First off, you can choose the MWAK color to match your device. It comes in Silver, Space Gray, Gold and Rose Gold. FINALLY, a full sized wireless keyboard for the Mac that offers black keys instead of white! What is it that makes manufacturers think that just because we’re Mac users we want want everything to be white? And it’s aluminum instead of the cheap plastic virtually all other keyboards are made of.

Matias keyboard colors

Next, you can sync the keyboard with up to four Bluetooth devices, including Android and Windows devices, and easily switch between them with the press of a button.

And finally, the 1,600 man battery is huge in comparison to other wireless keyboards. After a full charge (which can take up to 5 hours from empty), you can safely put the included USB charging cable in a drawer somewhere—because you won’t need it for another year. That’s right, a single charge will last you an entire year, according to Matias. And that’s with having the keyboard on and connected at all times (no delay in connecting to the host computer like most keyboards do).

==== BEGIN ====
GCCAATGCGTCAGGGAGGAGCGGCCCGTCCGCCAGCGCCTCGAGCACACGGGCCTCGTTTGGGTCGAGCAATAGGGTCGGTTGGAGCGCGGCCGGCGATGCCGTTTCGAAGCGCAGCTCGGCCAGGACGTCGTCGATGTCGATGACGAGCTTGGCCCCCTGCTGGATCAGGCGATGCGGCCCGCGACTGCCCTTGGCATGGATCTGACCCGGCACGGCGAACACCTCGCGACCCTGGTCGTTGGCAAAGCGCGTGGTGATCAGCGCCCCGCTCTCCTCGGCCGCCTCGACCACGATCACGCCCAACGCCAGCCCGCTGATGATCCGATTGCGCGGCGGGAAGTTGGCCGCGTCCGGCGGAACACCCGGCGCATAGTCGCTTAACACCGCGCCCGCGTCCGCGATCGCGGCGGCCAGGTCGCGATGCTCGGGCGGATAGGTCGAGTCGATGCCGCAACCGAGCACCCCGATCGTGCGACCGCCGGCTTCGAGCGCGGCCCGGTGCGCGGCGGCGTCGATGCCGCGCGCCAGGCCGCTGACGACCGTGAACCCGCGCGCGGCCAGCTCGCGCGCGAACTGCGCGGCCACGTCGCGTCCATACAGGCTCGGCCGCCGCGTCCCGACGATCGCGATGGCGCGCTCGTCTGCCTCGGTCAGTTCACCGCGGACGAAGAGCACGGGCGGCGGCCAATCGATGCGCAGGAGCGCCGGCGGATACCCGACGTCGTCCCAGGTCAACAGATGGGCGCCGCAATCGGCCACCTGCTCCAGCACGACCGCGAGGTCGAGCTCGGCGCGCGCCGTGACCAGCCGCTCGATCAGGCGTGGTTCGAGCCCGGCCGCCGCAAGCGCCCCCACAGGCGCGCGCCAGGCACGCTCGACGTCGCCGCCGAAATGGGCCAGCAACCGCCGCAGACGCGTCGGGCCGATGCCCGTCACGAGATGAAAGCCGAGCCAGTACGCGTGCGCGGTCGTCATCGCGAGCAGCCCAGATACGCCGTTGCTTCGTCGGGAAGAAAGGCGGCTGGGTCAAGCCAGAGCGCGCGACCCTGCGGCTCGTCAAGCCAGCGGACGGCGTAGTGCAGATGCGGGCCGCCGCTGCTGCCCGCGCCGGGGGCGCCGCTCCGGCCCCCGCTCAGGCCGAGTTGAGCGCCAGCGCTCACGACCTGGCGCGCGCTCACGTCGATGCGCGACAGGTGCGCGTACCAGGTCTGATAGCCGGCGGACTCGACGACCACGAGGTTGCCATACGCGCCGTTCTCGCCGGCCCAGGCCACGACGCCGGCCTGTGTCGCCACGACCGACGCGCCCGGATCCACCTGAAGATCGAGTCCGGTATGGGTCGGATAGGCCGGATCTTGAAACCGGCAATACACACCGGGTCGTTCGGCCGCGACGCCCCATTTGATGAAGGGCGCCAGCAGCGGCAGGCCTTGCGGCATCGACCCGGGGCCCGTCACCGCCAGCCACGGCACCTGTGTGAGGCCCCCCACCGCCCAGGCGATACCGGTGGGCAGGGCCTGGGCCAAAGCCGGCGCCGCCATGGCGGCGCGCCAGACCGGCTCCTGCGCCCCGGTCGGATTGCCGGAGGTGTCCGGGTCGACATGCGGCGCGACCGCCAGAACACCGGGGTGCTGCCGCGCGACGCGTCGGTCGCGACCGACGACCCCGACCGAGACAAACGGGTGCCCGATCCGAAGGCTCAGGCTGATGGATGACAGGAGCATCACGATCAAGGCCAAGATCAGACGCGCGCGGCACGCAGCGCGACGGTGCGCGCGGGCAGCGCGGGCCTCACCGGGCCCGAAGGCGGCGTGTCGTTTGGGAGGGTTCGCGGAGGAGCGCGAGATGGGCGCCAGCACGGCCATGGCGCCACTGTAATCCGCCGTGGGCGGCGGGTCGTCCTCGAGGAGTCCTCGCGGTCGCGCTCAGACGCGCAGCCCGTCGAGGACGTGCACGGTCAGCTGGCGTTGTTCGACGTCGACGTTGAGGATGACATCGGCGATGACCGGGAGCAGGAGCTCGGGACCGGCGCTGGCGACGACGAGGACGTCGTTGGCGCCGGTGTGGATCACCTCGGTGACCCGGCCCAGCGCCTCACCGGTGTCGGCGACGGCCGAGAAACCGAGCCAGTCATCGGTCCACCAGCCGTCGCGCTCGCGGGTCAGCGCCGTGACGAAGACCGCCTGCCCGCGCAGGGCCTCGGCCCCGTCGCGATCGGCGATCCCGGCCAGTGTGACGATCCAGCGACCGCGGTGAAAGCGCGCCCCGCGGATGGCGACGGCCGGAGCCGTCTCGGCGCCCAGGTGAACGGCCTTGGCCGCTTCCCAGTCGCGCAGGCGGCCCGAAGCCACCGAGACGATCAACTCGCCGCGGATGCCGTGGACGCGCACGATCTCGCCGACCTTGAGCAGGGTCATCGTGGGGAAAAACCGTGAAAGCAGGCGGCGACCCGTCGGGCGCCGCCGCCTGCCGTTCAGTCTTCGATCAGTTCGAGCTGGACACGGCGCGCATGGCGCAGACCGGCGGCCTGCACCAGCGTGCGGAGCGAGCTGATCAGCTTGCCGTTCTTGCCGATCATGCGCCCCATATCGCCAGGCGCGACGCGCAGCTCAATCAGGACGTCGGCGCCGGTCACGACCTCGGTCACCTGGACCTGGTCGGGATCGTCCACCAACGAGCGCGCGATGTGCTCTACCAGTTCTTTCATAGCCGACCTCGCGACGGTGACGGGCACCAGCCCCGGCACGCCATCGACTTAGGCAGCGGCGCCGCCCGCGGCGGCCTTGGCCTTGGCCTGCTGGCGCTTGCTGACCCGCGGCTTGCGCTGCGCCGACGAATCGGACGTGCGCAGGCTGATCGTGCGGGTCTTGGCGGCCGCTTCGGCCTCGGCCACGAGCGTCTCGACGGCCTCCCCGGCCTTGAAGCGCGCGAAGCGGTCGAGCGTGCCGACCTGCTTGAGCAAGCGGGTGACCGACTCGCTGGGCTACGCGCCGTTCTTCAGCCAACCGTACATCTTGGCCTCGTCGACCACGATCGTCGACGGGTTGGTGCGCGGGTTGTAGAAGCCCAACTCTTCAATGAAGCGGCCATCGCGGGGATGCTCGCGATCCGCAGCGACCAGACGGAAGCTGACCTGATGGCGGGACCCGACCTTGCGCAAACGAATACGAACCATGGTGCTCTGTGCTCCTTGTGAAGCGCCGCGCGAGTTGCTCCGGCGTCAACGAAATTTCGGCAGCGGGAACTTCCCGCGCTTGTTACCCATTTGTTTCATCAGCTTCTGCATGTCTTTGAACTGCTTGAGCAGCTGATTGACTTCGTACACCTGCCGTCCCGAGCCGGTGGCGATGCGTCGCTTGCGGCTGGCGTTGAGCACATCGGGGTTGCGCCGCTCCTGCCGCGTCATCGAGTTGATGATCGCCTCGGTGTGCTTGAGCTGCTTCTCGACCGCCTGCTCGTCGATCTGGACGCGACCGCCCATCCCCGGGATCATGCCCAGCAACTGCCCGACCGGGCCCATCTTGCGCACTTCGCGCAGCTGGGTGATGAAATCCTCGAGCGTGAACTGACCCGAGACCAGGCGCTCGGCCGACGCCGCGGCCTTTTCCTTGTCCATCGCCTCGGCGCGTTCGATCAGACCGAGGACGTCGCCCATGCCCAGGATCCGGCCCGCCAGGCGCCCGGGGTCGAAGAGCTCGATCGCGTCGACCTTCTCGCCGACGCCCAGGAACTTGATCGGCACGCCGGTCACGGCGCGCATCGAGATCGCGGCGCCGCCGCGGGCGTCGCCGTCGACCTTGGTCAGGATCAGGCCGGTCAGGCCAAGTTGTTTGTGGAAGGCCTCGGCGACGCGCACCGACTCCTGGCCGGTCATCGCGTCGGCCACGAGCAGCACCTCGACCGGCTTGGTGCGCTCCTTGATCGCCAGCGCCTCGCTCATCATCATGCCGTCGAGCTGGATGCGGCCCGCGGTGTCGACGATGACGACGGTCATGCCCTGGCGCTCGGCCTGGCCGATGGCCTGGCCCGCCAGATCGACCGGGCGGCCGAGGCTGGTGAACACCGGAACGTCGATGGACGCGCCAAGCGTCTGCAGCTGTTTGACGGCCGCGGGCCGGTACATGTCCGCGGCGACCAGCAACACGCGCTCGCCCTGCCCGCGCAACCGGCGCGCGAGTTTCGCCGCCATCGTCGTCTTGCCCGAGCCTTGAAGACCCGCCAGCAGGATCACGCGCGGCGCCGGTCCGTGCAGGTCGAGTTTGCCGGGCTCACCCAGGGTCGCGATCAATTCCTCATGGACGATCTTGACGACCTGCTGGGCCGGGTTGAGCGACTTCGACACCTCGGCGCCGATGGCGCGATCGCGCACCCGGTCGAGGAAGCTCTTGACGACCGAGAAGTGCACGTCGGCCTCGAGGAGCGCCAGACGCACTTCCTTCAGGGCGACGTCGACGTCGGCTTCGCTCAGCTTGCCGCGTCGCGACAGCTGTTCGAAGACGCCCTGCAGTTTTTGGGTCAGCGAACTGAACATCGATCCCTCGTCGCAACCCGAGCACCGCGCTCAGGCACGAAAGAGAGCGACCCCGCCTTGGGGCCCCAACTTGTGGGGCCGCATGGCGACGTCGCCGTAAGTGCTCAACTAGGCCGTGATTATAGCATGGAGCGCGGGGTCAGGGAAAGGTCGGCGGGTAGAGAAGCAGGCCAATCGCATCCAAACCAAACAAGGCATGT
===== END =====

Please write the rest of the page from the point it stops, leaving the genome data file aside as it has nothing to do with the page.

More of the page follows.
The Matias Wireless Aluminum Keyboard sells for $99, and can be purchased directly or from numerous retailers.

I don’t own one of these Matias keyboards, so I can’t vouch for them in any way. What is the build quality? Do the colors match Apple devices accurately (or even close)? How does the keyboard feel compared to the Apple keyboards? I don’t know the answers to any of those questions because…

I would have run out to the Fry’s Electronics store down the street, but the website doesn’t list any products from Matias—despite the fact that the Matias website claims to sell the keyboard there. Same goes for BestBuy.

Free font: Gilroy

Gilroy fonts
I love a nice, clean, well-rounded sans-serif font! Gilroy is kind of a cross between Gill Sans and Avenir; two fantastically readable fonts that work large or small.

Gilroy is a full family of 20 fonts which you can get for $45. But you can grab the Light and Extra Bold versions for free. Download the Gilroy freebies here.

Over 100 great Photoshop tips

Tons of Adobe Photoshop tips in the following categories:

  • Quick Photoshop tips
  • Essential shortcuts
  • Layer tips
  • General tool tips
  • Pen tool tips
  • Brush and painting tips
  • Precise colour and lines
  • Adobe Camera Raw and Bridge
  • There’s something for everyone in the collection—if nothing else, a great list of useful shortcuts you may not have known about.